Tarifa Wing Pro insights with Eva Wyss and Laura Rudolph
During the last tour stop of the wingfoil world tour, the GWA team sat down with the ENSIS girls Eva Wyss (finished first place) and Laura Rudolph (finished second place) for an insider’s look at what tricks were thrown down, the best pre-competition snacks and where wingfoiling is heading.
Favorite Trick of the competition?
Air 360 which I learned just the day before the competition.
Sitting on the board.
How did you prepare for the competition?
We – Balz, Laura, Michi, Andi – drove to Tarifa by van before Christmas to get to know the spot by wing foiling. Tarifa and its surroundings is such a nice place to explore by van. Every session on the water together was so nice and I got inspired by all the happy wingers around me. First, we foiled with almost only the locals then more and more riders arrived in Balneario/Playa Chica. It was especially motivational to ride with the women.
And I also believe that the No.1 pizzas gave us enough energy in the evening to be ready the next day again.
I decided to take part in the morning of the competition. So I did not have much time to prepare, but I had great support from friends.
Where do you see wing sports going?
Besides the water sports enthusiasts, I think it will also attract all sorts of people who have never done any water sports before: young/older – women/men – ocean lovers/people who live close to a lake. And winging will not only be on water, but you can also have a lot of fun on a skateboard or on snow, too.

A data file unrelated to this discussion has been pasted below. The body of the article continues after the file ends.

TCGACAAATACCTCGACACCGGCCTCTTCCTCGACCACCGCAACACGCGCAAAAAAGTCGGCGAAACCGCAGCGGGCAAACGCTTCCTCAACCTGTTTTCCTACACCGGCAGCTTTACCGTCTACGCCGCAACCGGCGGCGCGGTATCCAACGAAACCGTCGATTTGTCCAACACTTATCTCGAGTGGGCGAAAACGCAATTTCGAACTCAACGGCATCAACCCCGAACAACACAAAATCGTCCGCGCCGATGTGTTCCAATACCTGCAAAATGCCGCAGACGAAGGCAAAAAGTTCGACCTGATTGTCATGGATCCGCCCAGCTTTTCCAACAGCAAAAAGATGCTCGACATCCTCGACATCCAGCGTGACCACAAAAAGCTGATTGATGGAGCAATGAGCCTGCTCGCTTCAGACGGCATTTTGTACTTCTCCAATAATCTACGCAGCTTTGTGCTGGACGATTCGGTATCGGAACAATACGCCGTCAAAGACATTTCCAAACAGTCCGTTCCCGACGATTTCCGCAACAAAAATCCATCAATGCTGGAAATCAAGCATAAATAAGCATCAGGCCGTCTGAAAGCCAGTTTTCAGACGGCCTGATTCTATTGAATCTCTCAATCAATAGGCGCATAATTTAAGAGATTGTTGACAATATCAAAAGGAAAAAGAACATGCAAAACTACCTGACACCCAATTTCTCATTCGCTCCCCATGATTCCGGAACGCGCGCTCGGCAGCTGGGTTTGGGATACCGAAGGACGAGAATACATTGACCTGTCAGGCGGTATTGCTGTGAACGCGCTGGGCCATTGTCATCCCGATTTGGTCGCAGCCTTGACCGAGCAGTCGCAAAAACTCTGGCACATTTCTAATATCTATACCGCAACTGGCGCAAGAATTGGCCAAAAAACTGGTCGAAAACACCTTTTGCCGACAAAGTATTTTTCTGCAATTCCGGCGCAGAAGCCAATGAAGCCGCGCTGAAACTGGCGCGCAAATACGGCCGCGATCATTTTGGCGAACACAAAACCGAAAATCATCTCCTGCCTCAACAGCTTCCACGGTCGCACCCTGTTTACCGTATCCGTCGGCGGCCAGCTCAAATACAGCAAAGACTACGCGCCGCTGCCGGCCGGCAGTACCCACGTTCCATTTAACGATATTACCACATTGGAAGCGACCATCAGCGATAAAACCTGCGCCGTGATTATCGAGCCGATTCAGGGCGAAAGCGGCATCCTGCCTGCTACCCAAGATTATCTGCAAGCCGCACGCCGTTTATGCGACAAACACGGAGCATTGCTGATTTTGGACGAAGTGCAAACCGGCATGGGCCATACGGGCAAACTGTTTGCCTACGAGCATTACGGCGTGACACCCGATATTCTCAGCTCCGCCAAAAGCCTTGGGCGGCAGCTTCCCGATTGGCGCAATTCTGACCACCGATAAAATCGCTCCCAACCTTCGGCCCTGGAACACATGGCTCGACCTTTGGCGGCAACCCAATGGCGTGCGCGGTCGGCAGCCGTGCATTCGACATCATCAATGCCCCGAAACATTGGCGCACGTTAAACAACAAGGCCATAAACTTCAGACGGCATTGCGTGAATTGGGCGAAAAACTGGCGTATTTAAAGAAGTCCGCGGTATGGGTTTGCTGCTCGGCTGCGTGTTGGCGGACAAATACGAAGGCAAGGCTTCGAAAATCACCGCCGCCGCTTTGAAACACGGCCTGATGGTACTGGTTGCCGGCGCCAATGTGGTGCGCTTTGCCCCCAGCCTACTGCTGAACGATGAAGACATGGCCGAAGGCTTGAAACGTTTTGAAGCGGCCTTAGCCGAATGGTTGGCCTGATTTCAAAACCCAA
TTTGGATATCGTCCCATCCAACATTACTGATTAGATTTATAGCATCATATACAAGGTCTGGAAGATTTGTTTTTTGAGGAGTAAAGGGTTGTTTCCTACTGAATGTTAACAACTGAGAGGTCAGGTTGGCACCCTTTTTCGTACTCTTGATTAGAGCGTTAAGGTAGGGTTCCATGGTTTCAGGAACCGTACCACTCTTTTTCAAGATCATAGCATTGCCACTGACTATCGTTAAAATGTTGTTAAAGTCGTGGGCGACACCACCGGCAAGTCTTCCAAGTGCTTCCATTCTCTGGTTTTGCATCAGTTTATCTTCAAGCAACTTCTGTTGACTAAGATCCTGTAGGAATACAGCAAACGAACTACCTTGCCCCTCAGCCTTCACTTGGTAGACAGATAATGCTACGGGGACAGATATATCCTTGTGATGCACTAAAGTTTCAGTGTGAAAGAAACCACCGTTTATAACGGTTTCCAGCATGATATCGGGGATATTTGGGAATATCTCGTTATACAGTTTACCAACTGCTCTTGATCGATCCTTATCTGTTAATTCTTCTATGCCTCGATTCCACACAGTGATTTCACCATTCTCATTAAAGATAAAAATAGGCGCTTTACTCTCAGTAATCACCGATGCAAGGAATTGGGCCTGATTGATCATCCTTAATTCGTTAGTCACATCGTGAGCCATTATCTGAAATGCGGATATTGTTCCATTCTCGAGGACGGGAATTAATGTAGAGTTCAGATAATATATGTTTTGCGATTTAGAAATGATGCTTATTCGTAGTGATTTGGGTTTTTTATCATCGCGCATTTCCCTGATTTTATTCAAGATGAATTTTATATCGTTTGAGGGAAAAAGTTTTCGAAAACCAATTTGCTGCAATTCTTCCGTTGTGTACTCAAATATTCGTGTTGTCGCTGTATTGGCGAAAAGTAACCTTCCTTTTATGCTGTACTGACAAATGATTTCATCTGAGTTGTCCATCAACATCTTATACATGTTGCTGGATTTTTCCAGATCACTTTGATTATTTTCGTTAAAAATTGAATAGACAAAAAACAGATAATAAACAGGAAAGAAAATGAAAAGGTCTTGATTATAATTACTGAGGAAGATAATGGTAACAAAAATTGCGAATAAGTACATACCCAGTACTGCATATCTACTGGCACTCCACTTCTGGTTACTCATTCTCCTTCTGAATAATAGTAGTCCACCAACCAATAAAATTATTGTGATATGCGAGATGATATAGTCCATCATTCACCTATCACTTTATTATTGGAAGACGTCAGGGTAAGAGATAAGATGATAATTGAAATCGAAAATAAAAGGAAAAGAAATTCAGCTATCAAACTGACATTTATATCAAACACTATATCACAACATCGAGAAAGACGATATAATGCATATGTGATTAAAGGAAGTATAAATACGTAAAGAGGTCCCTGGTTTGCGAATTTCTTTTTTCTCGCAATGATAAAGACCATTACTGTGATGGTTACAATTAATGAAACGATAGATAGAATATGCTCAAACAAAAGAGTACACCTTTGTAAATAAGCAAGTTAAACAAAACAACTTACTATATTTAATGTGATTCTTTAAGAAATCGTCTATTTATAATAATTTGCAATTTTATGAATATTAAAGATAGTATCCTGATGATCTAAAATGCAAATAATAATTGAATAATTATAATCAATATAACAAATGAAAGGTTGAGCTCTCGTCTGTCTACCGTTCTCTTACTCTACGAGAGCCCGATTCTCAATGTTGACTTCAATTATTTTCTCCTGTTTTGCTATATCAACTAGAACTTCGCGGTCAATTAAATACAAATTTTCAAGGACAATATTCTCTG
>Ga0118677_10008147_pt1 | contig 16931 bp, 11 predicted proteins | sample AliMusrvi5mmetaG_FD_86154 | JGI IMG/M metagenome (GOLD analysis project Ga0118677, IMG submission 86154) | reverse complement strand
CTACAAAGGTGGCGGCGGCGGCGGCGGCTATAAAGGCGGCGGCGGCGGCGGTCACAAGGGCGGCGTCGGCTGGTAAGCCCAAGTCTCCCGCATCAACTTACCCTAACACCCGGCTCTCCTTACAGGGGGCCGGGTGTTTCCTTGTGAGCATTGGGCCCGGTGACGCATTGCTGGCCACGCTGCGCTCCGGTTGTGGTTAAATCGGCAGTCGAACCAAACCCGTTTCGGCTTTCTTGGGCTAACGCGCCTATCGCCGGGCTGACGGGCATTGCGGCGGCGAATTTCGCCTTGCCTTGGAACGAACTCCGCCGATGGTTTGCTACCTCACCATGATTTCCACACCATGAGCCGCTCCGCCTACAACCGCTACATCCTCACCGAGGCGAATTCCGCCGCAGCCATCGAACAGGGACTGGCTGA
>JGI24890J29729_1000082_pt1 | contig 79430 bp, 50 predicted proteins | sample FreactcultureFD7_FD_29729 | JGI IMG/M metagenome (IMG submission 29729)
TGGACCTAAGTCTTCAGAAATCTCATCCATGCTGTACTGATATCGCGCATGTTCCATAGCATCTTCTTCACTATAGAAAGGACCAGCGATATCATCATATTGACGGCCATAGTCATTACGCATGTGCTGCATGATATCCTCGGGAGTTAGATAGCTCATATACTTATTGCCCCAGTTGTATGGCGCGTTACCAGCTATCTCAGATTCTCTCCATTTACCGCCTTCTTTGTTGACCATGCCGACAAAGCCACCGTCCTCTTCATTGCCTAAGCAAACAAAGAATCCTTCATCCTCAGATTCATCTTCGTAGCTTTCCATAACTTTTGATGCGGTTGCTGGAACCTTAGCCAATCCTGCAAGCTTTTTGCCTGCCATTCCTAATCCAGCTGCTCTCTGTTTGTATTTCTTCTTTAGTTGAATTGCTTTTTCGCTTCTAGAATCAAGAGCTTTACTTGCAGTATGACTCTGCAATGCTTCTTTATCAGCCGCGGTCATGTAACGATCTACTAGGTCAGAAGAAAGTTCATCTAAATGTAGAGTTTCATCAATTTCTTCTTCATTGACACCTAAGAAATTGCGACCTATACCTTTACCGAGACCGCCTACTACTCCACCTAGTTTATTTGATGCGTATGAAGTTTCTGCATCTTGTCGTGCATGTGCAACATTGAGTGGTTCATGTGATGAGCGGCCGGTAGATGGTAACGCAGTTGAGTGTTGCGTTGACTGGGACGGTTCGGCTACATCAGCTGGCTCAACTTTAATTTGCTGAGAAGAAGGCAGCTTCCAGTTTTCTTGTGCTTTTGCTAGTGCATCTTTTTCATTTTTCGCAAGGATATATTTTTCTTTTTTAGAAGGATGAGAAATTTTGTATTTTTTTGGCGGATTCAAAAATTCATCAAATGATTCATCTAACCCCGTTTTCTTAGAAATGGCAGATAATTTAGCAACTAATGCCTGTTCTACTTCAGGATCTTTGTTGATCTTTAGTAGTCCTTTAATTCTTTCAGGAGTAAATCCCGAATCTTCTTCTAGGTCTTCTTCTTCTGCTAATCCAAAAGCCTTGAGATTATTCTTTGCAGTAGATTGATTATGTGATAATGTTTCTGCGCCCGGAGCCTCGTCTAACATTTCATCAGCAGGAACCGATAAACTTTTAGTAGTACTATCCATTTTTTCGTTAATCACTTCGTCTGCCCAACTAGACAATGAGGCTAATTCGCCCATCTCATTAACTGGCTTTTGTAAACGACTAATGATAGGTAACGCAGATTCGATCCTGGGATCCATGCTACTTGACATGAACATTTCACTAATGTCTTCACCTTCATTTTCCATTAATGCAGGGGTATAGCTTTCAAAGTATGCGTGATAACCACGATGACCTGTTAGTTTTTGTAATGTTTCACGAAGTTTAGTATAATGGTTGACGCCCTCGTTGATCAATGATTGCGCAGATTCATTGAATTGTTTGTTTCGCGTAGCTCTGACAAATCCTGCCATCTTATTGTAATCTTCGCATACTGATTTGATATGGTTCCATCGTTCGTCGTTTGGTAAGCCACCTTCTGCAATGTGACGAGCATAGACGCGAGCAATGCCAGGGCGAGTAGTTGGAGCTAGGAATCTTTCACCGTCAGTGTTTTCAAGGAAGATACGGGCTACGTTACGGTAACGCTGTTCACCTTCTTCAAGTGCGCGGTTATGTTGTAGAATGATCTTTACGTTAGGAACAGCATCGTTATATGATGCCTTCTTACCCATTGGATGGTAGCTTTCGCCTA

Wing sports will become a sport that unites all water sports enthusiasts. Wing sports you can do all over the world, whether there is a lot of wind or not, with or without waves. Above all, my dream is that there will be a lot of women’s power in wing sport.
How do you recommend someone gets started with wing foiling?
Play with the wing at the shore. Find out (on your own, by tutorials or instructors) how the wing works. Try to put it in neutral, feel when it’s powered up and try to jibe so you feel how the wing reacts by changing the positions of the hands. Find out how to turn the wing from upside down and think how you would do it on a board. Also, try out how you would use the wing from a kneeling to a standing position. Then to the water, let’s go.
The first sessions should be with decent wind (>15 km), use a foil with a big surface (>1700 cm2) and easy-lift, a floaty board and a wing which is not too big so that the winglets of the foil don’t always touch the water when you try pumping your foil up.
You will see after a few sessions you will be able to wing foil with far less wind.
Don’t be afraid of the foil, it will make you fly over the water and once you have tried you will just love it.
How can our readers start taking their wing foiling to the next level?
Watch other riders who inspire you, visualize a trick or move you would like to learn. And then do it like Pippi Longstocking says: I have never tried that before, so I think I should definitely be able to do that.
Go out on the water with other crazy wing foilers and get inspired by them.
What’s your favorite pre-competition food or snack?
Coffee and Chocolate
Salt & vinegar chips.
Team ENSIS at the Tarifa Wing Pro